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Alternatives to standard medical insurance options

 

Alternatives to standard medical insurance options
Alternatives to standard medical insurance options

Alternativesto standard medical insurance options

If you simply shop blindly around the internet for health insurance, you will receive multiple contacts from health care programs, many of which are NOT insurance. They are not illegal, nor are all of them scams—although some are.


They are discount programs which work in a variety of ways. In some cases, if you have insurance with a high deductible, a discount program may help you meet that deductible. But you need to be able to recognize them. The following descriptions will give you a general idea of how these programs work.


·         Discount Health Care Plans

A discount plan is exactly what it sounds like. You pay a monthly premium. In return, the administrators of the program negotiate with your doctor or hospital to accept a reduced fee. You have to pay the reduced fee yourself.

The company does not reimburse you, nor does it pay any portion of your medical bill. They do nothing but negotiate to get you a lower fee. Some of these programs claim to reduce your medical costs by up to 80%, but 20% to 30% is more common.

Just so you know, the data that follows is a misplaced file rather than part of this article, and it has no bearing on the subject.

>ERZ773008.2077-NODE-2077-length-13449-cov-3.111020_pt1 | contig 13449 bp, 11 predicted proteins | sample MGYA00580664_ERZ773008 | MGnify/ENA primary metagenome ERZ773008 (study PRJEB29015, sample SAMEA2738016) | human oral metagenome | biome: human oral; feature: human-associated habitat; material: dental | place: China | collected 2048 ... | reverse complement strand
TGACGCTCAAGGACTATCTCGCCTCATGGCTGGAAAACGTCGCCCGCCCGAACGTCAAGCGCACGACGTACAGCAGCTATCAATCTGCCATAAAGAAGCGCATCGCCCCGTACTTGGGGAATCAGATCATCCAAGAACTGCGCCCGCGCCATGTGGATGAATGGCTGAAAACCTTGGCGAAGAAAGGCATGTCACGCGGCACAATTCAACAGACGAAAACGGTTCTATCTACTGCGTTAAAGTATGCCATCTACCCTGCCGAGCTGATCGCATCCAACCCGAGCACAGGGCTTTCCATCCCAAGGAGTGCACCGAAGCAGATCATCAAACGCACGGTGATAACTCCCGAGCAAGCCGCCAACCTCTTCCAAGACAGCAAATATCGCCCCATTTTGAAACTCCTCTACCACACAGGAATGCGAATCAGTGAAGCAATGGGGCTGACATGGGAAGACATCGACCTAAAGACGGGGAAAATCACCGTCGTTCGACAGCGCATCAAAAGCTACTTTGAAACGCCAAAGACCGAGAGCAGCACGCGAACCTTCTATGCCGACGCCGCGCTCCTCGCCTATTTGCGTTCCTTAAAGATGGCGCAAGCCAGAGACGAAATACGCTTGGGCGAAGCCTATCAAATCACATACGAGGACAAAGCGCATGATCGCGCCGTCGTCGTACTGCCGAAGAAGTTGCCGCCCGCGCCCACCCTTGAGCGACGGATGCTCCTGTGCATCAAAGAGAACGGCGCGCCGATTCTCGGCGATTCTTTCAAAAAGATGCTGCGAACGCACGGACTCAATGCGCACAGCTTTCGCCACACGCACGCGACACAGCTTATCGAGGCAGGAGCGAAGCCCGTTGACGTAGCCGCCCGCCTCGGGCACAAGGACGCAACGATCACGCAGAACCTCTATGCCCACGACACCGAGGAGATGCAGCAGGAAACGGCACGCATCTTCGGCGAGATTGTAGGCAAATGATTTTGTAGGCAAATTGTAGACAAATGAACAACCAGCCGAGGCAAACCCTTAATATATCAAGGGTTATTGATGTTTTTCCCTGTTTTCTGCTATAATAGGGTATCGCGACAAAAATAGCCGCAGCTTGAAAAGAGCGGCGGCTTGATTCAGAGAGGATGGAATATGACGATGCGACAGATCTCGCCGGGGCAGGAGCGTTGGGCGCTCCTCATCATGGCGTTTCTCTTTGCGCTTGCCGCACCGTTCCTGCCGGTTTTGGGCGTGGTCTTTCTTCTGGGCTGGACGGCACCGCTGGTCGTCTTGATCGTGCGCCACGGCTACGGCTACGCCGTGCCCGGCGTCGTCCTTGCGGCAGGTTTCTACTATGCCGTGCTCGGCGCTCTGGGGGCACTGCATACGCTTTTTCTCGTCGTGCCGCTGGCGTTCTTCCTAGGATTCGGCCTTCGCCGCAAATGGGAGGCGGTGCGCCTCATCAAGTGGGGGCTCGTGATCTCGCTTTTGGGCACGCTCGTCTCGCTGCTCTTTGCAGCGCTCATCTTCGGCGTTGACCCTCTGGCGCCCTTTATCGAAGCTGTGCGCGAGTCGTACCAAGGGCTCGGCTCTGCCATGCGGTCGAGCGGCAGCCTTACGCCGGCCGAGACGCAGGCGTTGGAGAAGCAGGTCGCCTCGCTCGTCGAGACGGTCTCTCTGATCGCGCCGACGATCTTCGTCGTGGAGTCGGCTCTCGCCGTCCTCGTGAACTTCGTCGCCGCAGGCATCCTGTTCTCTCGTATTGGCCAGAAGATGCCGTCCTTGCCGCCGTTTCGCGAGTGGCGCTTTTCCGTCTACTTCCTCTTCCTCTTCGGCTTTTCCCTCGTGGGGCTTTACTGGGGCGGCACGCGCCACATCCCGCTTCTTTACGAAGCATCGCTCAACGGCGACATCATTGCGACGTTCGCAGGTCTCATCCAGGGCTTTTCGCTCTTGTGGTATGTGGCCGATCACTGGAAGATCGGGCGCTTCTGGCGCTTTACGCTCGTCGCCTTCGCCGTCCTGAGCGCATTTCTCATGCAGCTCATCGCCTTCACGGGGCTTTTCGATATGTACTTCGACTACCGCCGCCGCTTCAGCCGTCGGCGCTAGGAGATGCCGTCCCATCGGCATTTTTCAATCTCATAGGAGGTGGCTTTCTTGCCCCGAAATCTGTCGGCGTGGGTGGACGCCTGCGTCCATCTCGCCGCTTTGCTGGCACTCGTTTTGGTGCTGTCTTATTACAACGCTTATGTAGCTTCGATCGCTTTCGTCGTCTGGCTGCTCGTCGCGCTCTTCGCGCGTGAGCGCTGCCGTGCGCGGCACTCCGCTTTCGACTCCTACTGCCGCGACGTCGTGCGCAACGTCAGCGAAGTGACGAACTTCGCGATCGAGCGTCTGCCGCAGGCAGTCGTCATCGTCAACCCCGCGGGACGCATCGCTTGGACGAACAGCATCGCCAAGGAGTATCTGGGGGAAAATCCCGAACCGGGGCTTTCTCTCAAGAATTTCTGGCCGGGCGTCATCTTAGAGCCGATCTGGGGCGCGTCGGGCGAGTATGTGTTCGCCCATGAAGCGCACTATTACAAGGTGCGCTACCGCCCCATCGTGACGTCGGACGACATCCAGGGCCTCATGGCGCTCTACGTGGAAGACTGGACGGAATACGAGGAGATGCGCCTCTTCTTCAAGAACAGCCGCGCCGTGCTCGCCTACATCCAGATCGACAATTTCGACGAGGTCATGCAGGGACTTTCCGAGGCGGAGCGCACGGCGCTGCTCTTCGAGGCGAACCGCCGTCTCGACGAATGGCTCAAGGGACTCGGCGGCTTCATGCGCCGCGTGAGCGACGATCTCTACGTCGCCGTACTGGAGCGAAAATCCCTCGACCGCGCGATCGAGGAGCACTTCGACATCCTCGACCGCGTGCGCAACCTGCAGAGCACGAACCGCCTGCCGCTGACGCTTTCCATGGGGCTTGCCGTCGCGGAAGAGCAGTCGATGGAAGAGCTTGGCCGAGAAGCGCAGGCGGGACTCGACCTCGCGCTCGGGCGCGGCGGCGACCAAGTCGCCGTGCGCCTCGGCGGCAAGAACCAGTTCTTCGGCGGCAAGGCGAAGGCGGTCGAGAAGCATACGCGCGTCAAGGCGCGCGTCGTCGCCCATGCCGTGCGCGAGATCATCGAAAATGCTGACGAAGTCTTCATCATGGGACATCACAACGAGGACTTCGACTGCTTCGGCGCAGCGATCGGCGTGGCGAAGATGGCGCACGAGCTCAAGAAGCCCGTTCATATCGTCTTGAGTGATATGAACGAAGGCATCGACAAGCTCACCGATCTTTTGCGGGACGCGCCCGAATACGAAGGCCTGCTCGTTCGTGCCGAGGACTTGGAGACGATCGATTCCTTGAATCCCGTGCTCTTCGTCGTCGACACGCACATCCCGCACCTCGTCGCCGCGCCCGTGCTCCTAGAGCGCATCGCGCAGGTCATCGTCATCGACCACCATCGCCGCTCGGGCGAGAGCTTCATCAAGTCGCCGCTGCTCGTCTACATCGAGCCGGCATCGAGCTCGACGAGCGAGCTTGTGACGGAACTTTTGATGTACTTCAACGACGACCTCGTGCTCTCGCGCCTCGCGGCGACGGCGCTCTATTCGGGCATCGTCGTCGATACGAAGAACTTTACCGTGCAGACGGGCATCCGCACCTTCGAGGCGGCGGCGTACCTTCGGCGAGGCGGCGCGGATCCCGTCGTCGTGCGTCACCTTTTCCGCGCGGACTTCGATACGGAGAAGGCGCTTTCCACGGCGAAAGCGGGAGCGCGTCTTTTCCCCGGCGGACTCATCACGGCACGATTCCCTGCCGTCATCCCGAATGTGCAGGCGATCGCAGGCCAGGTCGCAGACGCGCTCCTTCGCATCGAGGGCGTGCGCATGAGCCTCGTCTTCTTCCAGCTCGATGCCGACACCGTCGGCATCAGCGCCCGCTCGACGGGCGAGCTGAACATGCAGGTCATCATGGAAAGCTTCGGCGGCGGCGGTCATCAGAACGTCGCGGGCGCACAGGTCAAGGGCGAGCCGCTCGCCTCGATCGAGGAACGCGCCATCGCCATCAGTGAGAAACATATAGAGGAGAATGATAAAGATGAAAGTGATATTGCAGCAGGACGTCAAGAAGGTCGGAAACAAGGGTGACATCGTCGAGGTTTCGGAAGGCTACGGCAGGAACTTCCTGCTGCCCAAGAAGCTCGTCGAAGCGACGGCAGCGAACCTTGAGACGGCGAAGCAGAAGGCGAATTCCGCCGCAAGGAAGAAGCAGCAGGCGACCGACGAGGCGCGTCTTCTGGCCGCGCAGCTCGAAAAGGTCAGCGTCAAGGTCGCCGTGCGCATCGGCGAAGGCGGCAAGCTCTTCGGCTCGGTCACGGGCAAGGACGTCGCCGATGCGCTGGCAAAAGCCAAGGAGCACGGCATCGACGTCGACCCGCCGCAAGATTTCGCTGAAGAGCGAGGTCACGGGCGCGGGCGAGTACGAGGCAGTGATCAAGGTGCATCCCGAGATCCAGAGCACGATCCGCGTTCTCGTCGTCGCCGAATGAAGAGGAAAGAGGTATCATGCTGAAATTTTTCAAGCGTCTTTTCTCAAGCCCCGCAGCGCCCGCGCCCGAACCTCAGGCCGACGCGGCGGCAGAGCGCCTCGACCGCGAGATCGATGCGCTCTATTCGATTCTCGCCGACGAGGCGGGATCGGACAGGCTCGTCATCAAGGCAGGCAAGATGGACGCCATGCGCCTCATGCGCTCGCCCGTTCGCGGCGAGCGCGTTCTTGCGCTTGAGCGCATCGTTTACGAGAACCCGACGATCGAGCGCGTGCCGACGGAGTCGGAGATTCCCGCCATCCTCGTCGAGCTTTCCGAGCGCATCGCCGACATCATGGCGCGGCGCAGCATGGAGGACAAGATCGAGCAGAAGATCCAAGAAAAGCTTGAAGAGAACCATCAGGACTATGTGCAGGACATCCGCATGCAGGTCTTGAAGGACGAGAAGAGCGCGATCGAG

Before paying for a discount policy, you need to contact your area hospital and your regular doctor on your own. Take the time to visit your doctor's office with literature from the company that you can show to the person who handles the billing.

If they have never heard of the company, steer clear. Callers that promise enormous discounts—and demand a credit card or some payment over the phone in order to "guarantee" the lowest rate—are sources of the biggest scams. Nevertheless, legitimate discount programs do exist.


·         Direct reimbursement programs

You may be familiar with these programs as "personal accident" coverage, or something that will pay you a certain amount per day in the hospital or emergency room if you have a covered accident. You pay the hospital or facility whatever is charged. Then you submit a report to the company, and they send a check directly to you.


Years ago, you had one very low premium for the entire year and could get it for yourself or for your entire family. A big selling point for those who had children was that if a child fell and cut his knee and required a visit to the emergency room, you could turn in a claim and collect even if you had insurance.


Direct reimbursement programs still operate much as they did in the past, but many companies have expanded coverage to include illness as well as accidents. Some also reimburse you for laboratory work or x-rays.

You receive a schedule telling you how much you can collect for any covered event. These programs are generally more reliable than a mere discount program, especially when run by well established companies.


·         Brotherhood and Fraternity programs

These, if financially solvent, are some of the best alternatives to regular health insurance. They are run by organizations whose members contribute to the "pot," which is doled out when a member has a need. At one time you had to be a member of the fraternity, but some are now accepting non-members.


Usually, they do not pay for routine doctor's visits or for medicine, but they pay for catastrophic illness or for hospitalization. It is not considered insurance, but you cannot join the organization if you do have other insurance.

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